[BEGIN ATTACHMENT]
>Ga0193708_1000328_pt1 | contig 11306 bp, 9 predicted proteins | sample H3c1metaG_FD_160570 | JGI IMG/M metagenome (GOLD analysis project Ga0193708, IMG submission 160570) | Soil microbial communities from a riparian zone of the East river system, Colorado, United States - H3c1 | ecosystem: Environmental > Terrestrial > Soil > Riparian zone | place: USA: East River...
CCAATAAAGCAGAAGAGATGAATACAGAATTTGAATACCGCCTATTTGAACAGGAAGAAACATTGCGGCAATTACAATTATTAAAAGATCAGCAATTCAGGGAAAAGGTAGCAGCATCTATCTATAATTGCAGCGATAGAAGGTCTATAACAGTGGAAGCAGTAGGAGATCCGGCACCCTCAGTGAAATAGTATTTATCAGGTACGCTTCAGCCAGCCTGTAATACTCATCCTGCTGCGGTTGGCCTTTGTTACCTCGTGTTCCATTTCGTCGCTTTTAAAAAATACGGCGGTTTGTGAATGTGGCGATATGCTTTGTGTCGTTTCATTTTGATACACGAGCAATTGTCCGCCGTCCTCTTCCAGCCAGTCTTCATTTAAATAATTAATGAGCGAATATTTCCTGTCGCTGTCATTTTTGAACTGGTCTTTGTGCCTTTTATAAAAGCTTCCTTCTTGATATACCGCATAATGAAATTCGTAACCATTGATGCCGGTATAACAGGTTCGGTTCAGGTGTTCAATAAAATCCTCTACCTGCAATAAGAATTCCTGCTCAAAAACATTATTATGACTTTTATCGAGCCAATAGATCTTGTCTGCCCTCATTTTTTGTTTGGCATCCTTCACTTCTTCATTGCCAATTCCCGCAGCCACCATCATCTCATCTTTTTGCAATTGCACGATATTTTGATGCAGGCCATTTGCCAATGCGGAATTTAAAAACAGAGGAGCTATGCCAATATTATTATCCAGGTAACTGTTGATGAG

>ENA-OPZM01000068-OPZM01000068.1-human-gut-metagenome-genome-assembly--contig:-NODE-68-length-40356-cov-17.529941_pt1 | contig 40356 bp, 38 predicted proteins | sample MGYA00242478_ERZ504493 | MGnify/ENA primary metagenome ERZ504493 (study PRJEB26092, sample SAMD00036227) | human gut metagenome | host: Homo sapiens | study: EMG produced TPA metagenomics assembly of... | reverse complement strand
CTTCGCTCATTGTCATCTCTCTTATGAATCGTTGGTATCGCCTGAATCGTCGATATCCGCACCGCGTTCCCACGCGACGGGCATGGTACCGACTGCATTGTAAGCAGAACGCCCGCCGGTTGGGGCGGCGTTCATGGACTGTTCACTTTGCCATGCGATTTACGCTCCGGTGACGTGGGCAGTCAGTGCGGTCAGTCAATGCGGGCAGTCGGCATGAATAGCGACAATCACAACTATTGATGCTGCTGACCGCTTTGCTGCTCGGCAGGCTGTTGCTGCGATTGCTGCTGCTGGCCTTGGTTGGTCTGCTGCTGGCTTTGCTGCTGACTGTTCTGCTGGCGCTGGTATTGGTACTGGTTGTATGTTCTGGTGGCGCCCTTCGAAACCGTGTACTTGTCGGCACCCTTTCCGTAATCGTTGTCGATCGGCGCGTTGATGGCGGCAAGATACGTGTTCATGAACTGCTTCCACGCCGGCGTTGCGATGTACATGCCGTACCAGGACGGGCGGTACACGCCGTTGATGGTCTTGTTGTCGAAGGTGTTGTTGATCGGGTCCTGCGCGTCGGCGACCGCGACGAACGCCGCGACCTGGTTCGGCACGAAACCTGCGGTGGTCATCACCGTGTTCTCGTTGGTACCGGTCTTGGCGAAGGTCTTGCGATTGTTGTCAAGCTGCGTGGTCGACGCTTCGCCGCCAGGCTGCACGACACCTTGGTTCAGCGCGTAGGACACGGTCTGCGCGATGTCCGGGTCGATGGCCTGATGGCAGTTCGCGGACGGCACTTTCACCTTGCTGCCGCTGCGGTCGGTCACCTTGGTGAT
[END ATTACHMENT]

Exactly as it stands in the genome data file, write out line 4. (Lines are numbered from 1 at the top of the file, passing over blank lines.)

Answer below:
CTTCGCTCATTGTCATCTCTCTTATGAATCGTTGGTATCGCCTGAATCGTCGATATCCGCACCGCGTTCCCACGCGACGGGCATGGTACCGACTGCATTGTAAGCAGAACGCCCGCCGGTTGGGGCGGCGTTCATGGACTGTTCACTTTGCCATGCGATTTACGCTCCGGTGACGTGGGCAGTCAGTGCGGTCAGTCAATGCGGGCAGTCGGCATGAATAGCGACAATCACAACTATTGATGCTGCTGACCGCTTTGCTGCTCGGCAGGCTGTTGCTGCGATTGCTGCTGCTGGCCTTGGTTGGTCTGCTGCTGGCTTTGCTGCTGACTGTTCTGCTGGCGCTGGTATTGGTACTGGTTGTATGTTCTGGTGGCGCCCTTCGAAACCGTGTACTTGTCGGCACCCTTTCCGTAATCGTTGTCGATCGGCGCGTTGATGGCGGCAAGATACGTGTTCATGAACTGCTTCCACGCCGGCGTTGCGATGTACATGCCGTACCAGGACGGGCGGTACACGCCGTTGATGGTCTTGTTGTCGAAGGTGTTGTTGATCGGGTCCTGCGCGTCGGCGACCGCGACGAACGCCGCGACCTGGTTCGGCACGAAACCTGCGGTGGTCATCACCGTGTTCTCGTTGGTACCGGTCTTGGCGAAGGTCTTGCGATTGTTGTCAAGCTGCGTGGTCGACGCTTCGCCGCCAGGCTGCACGACACCTTGGTTCAGCGCGTAGGACACGGTCTGCGCGATGTCCGGGTCGATGGCCTGATGGCAGTTCGCGGACGGCACTTTCACCTTGCTGCCGCTGCGGTCGGTCACCTTGGTGAT